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Outfitted with an adorable pink-and-white polka dot Minnie Mouse infant insert, even the tiniest of travelers — as small as four pounds! — can journey comfortably and safely. This rear-facing design is lightweight, too; weighing less than 15 lbs, you can easily carry it in the crook of your arm when your hands are full (because chances are they will be).

Price: $67.49 (regularly $89.99)

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Graco 4Ever 4-in-1 Convertible Car Seat

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We know it's hard to imagine your tiny newborn will ever hit 100 lbs, but one day it'll happen. And when it does, you'll appreciate not having to buy a new car seat if you start with this 4-in-1 design! Designed to fit kids up to 120 lbs, it transforms four ways, from a rear-facing car seat to a backless belt-positioning booster. With a 6-position recline and a one-hand adjust system for the harness and headrest, you can easily find the perfect fit for your growing child.

Price: $199.99 (regularly $269.99)

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Graco SlimFit All-in-One Convertible Car Seat

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With its unique space-saving design, this 3-in-1 car seat provides 10% more back seat space simply by rotating the dual cup holders. The InRight LATCH system makes installation quick and easy, and whether you're using it as a rear-facing car seat, a forward-facing car seat, or a belt-positioning booster, you can feel confident that your child's safe and comfortable thanks to Graco's Simply Safe Adjust Harness System.

Price: $149.99 (regularly $229.99)

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Graco Snugride Snuglock 35 Platinum XT Infant Car Seat

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Making sure your infant car seat is secure can be tricky, but Graco makes it easy with its one-second LATCH attachment and hassle-free three-step installation using SnugLock technology. In addition to its safety features, what we really love about this rear-facing seat are all of the conveniences, including the ability to create a complete travel system with Click Connect Strollers and a Silent Shade Canopy that expands without waking up your sleeping passenger.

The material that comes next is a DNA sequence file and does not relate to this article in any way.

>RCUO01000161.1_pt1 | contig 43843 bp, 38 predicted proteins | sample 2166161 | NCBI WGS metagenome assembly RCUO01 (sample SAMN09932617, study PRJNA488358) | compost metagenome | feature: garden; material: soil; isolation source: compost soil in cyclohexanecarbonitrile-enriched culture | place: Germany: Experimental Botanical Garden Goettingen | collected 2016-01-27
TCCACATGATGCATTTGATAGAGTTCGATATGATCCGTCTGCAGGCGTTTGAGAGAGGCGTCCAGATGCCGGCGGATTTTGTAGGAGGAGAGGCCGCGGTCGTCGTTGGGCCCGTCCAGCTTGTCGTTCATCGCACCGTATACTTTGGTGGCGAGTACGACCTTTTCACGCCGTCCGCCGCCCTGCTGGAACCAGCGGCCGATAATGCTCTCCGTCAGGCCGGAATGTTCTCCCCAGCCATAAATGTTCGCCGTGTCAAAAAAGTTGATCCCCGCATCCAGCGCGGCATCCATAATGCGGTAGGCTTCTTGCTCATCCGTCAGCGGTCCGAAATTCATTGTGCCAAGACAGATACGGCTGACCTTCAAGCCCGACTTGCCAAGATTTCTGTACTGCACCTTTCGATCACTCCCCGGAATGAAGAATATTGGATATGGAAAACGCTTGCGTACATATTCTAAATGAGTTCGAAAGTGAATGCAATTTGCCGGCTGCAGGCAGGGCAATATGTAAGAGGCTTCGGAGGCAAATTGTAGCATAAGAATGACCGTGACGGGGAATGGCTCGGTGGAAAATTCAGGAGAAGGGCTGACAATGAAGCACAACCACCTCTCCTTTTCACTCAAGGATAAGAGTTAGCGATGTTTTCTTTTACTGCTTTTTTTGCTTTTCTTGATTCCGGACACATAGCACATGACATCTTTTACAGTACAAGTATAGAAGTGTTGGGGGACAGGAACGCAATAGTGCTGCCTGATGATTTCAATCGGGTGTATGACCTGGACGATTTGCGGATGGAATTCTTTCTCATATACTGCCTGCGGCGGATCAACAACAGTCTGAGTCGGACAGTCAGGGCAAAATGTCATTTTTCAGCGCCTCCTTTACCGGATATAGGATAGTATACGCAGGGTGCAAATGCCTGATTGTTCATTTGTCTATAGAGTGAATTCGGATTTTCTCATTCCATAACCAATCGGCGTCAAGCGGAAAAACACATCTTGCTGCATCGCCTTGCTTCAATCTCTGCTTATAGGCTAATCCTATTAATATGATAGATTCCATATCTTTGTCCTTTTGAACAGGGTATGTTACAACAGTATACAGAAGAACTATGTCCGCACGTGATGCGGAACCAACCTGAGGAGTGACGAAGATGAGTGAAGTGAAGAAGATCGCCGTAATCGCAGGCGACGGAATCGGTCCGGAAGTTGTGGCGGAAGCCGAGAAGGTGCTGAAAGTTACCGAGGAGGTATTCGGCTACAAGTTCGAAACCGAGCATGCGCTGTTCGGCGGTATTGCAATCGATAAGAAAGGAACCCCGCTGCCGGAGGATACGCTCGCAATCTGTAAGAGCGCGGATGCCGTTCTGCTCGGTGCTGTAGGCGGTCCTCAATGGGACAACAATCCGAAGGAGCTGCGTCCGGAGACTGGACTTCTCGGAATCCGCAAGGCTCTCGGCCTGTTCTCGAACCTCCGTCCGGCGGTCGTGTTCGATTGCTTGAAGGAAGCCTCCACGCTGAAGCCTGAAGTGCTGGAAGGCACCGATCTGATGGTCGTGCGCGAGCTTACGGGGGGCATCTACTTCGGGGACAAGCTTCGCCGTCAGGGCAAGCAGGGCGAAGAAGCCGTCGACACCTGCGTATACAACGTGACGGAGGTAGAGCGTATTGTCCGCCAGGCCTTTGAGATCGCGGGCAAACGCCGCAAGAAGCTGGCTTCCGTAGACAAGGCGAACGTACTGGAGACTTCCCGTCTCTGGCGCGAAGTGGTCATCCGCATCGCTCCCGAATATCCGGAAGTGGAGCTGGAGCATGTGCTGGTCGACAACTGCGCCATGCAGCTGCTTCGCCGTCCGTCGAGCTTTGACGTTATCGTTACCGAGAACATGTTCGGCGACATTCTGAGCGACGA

Price: $169.99 (regularly $249.99)

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Graco Snugride Snuglock 35 Elite Infant Car Seat

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With just one click, you can know whether this rear-facing car seat has been installed properly. Then adjust the base four different ways and use the bubble level indicator to find the proper position. When you're out and about, the rotating canopy with window panel will keep baby protected from the sun while allowing you to keep your eye on him.

Price: $129.99 (regularly $219.99)

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This article was sponsored by Walmart. Thank you for supporting the brands that support Motherly and mamas.

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We all have pictures in our heads of what birth looks like even before we give birth. Sometimes these pictures are based on births we've witnessed in real life, but often our brains paint these pictures with memories of images we've seen on television or double-tapped on Instagram.